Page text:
The Florida Fish and Wildlife Commission investigated reports of a fish kill on Lake Okeechobee last week, but could not find any dead fish.
A video posted on Facebook by angler Kail Stevens on June 21 shows dead bass scattered on the surface of Lake Okeechobee near Lakeport. FWC biologists visited the area where the video was taken, but did not see any fish kills.
“It is possible that winds blew fish around the lake since the event was first observed. We are continuing to investigate reports and are monitoring the lake,” explained Andrea Dominguez, resource biologist for Lake Okeechobee.
According to Mike Krause at Okeechobee Fishing Headquarters, fishing guides noted haul seine boats were working that area on June 19 and 20. He wondered if the dead bass might have been the unintended result of fish thrown back by net fishermen, who are not allowed to keep bass.
“We currently have four commercial haul seine fishermen that operate on the lake and most often they fish on the south of the lake, however, it is possible that some could have fished the north end of the lake,” explained the FWC biolgoist. “We monitor the harvest and by-catch of the commercial haul seiners and although they do catch some bass in their nets, they are required to release any bass and crappie back into the lake.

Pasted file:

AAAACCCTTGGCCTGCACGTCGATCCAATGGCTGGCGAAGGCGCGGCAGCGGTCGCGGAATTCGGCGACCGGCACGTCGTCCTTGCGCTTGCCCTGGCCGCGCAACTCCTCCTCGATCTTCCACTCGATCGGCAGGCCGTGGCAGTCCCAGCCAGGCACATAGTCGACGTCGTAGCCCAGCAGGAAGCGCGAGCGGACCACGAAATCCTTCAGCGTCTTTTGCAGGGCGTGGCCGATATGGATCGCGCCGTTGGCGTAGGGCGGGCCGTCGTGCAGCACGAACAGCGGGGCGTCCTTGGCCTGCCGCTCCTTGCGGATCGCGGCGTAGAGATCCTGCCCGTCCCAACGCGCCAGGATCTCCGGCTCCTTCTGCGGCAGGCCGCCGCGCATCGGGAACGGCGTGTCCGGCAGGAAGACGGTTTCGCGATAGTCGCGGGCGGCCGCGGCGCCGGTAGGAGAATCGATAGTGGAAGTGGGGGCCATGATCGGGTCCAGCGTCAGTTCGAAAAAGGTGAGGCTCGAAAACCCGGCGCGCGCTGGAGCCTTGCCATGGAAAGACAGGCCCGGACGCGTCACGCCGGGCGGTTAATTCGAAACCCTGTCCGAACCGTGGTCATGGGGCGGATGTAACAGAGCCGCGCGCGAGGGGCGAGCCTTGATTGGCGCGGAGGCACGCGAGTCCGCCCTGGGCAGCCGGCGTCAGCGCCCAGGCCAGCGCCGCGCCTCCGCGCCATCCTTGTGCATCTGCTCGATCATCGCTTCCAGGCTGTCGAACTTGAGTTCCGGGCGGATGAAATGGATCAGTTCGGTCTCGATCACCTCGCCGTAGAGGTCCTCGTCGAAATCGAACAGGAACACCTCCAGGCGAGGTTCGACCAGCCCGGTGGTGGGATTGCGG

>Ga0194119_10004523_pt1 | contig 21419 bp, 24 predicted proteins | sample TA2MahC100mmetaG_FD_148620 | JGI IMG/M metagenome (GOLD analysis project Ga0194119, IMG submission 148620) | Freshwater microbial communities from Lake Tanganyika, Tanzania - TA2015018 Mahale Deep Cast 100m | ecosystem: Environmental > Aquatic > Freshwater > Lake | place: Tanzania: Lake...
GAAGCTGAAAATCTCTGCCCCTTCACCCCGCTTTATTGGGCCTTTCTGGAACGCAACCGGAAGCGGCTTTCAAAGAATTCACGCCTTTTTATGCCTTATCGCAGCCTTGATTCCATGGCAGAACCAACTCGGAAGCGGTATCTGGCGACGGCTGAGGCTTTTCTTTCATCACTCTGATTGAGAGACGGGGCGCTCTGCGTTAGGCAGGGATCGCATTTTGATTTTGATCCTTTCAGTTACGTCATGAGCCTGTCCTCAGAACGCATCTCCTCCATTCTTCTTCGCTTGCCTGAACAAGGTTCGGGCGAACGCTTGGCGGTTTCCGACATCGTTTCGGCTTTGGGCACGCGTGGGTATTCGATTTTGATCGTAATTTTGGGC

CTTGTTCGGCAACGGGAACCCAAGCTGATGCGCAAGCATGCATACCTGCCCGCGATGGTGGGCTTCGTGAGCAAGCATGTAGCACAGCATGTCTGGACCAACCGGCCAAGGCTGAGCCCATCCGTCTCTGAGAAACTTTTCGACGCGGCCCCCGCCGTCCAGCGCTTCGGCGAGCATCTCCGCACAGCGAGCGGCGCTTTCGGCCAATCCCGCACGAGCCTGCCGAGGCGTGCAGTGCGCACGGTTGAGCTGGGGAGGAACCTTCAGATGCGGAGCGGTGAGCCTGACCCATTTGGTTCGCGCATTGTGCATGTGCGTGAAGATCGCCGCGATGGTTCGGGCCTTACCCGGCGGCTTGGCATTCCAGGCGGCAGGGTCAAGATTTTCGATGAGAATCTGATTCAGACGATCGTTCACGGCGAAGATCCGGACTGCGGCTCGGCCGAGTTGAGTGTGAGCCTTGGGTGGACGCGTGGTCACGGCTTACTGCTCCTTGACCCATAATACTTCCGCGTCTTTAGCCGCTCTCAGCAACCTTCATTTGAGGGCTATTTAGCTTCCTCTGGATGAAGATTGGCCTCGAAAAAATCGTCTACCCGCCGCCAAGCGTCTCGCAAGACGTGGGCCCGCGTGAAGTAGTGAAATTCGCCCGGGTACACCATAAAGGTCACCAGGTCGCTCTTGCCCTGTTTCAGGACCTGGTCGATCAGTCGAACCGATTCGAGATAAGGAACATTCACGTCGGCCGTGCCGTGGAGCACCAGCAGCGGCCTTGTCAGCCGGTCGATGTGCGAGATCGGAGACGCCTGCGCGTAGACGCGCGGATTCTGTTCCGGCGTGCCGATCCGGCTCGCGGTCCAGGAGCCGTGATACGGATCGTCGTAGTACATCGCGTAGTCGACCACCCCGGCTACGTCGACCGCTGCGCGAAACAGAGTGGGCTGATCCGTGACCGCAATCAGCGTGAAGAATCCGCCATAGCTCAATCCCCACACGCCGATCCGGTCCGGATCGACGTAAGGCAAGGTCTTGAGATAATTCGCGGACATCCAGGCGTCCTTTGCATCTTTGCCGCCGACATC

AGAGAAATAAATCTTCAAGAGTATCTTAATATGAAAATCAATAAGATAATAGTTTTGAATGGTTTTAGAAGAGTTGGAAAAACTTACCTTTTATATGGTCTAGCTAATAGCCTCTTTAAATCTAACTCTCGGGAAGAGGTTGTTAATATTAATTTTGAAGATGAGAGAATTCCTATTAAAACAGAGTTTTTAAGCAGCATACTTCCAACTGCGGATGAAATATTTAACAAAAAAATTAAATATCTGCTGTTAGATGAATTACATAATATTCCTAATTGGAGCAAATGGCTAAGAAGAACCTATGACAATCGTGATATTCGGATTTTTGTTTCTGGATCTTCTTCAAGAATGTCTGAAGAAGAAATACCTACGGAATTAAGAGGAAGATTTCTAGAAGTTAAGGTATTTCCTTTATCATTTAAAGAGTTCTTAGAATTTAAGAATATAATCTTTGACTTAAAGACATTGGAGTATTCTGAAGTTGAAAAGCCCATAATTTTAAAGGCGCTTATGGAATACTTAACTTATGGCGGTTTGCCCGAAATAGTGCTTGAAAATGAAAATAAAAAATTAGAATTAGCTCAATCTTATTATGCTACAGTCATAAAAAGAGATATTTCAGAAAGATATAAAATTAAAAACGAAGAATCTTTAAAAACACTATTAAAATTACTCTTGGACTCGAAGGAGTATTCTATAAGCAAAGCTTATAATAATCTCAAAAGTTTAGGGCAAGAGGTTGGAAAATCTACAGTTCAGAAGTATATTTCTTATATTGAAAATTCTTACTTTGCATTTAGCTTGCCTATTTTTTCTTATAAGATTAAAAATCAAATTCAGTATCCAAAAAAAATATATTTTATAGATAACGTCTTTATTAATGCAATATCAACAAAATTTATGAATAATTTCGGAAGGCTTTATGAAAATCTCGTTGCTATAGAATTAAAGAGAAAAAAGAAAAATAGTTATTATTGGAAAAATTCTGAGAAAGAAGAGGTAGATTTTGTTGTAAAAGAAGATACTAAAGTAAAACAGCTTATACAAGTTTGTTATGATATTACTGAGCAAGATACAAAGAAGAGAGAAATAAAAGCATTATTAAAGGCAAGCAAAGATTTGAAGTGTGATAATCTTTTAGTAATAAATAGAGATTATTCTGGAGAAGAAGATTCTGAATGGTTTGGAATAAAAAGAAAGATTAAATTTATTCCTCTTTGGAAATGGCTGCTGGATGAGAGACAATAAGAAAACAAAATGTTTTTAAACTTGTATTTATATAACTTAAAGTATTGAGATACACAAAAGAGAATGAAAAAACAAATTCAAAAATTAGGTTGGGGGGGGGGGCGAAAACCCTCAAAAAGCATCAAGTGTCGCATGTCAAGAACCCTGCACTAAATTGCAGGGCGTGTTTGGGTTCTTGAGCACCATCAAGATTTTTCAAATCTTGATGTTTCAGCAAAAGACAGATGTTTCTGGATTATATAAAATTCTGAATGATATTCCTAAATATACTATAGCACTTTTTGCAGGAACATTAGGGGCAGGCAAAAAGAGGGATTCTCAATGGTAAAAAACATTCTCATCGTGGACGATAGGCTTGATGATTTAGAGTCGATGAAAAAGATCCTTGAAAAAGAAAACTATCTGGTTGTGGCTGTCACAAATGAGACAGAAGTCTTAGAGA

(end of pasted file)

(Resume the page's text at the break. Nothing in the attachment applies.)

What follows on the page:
“The haul seiners are required to stay at least 1 mile from the edge of the marsh and follow the GPS boundaries around the lake that have been established to limit encroachment into vegetated or sensitive marsh areas,” Ms. Dominguez explained. “These boundaries also limit the probability of catching larger bass since those fish tend to stay within the marsh among denser vegetation. When lake levels are lower than 11 feet, the haul seiners are required to move lakeward and follow a second boundary to mitigate for lower water levels. We believe the fisheries in the lake are healthy and resilient so they do not suffer detriments from haul seine harvests. This is also why harvest by haul seine of largemouth bass and black crappie is prohibited, to protect these sport fisheries from excessive culling.”